Poppy Shakespeare by Clare Allan
Who is mad? Who is sane? Who decides? Welcome to the Dorothy Fish, a day hospital in North London! N has been a patient here for thirteen years. Day after day she sits smoking in the common room, swapping medication and comparing MAD money rates. Like all the patients at the Dorothy Fish, N's chief ambition is never to get discharged. Each year when her annual assessment comes round, she is relieved to learn that she hasn't got any better. Then in walks Poppy Shakespeare in her six-inch skirt and twelve-inch heels. She is certain she isn't mentally ill and desperate to return to her life outside. Though baffled by Poppy's attitude, N agrees to help. Together they plot to gain Poppy's freedom. But in a world where everything's upside-down, are they crazy enough to upset the system?
There really wasn't much in this novel that I could say I enjoyed.
It's narrated by a day-patient of the Dorothy Fish, a mental institution in London. She writes in exactly the same way you'd imagine her to speak, and this took a lot of getting used to, particularly her constant use of the phrase "would of/could of" instead of the proper "would have/could have". This is blatant nit-picking, of course, since it's not Allan's language, but the narrator's. Still, I was really annoyed, and the voice I hear inside my head when I read couldn't quite come to grips with the accent.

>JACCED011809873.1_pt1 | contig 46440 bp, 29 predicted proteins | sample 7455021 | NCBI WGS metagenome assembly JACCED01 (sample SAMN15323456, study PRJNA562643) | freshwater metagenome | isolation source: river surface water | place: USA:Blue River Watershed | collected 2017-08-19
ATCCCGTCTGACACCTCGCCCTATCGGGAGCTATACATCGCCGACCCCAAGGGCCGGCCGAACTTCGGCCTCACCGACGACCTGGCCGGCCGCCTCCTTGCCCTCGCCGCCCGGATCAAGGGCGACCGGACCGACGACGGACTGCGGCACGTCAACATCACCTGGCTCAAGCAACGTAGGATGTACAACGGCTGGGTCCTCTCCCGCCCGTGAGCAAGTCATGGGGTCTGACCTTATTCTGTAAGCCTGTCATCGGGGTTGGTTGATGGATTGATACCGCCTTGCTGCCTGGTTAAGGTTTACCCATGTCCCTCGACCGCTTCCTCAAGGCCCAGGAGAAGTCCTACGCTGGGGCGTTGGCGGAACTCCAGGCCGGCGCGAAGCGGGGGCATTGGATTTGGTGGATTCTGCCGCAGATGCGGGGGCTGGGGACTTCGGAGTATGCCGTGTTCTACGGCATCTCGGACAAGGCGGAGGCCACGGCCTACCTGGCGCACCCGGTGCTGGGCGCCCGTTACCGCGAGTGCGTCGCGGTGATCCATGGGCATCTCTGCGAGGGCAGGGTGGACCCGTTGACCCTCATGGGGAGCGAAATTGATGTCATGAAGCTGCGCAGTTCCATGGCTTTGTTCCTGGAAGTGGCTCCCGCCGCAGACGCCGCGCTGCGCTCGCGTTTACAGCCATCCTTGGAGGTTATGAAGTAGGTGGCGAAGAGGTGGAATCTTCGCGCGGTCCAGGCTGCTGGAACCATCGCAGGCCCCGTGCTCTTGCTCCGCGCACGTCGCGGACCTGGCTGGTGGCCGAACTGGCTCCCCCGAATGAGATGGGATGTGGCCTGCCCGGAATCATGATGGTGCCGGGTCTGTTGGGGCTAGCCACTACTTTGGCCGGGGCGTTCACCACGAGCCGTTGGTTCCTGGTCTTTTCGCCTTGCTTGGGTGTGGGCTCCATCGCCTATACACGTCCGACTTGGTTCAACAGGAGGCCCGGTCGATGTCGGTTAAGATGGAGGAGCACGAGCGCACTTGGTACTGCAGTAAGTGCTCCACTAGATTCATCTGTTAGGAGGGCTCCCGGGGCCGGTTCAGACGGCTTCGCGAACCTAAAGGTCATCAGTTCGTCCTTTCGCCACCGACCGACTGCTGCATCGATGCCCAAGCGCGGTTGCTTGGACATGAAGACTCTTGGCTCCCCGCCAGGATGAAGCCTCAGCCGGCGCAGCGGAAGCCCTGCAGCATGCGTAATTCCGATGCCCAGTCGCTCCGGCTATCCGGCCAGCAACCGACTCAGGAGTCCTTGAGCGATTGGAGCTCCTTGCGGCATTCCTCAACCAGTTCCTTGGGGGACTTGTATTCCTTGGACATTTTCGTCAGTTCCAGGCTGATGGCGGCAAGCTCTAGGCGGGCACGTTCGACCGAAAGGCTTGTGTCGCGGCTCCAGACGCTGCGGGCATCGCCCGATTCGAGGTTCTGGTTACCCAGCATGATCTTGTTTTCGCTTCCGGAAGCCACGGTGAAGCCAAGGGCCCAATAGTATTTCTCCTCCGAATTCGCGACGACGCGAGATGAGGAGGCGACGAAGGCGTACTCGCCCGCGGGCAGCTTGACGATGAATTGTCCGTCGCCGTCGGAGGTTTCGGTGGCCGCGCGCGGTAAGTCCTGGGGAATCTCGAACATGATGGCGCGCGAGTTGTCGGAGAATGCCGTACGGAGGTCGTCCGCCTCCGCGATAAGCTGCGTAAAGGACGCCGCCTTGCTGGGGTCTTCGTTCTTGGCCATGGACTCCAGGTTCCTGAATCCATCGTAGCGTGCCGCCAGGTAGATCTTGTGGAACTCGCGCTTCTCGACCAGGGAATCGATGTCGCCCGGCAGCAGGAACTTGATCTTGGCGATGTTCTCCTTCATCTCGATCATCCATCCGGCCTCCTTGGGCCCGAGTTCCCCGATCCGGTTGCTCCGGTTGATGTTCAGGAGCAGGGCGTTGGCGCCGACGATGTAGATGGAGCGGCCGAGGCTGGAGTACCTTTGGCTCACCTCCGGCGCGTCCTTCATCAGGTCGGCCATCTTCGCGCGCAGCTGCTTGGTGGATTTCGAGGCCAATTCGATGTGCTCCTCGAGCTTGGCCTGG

There was some good humour in the book, the narrator, 'N', was such a character and I particularly enjoyed it when she insulted people by "showing them the back of my head." I do feel that the constant repetitions, although they managed to convey N's apparent madness, got tiring in places. I found my eyes to be glazing over more than once as I was trying to wade through the drivel.
The ending was very, very disappointing and didn't make much sense to me. In fact, the entire novel didn't much a great deal of sense to me, and was a small step away from nonsense the entire time.
In all, this was a confusing book that I'm still trying to get my head around. It was a lovely idea in theory, but I really think it's been very badly executed. There is, however, a television adaptation available on 4od which I haven't seen as of yet, but which I've heard quite good things about. I just wouldn't recommend the book.
43 / 66 books. 65% done!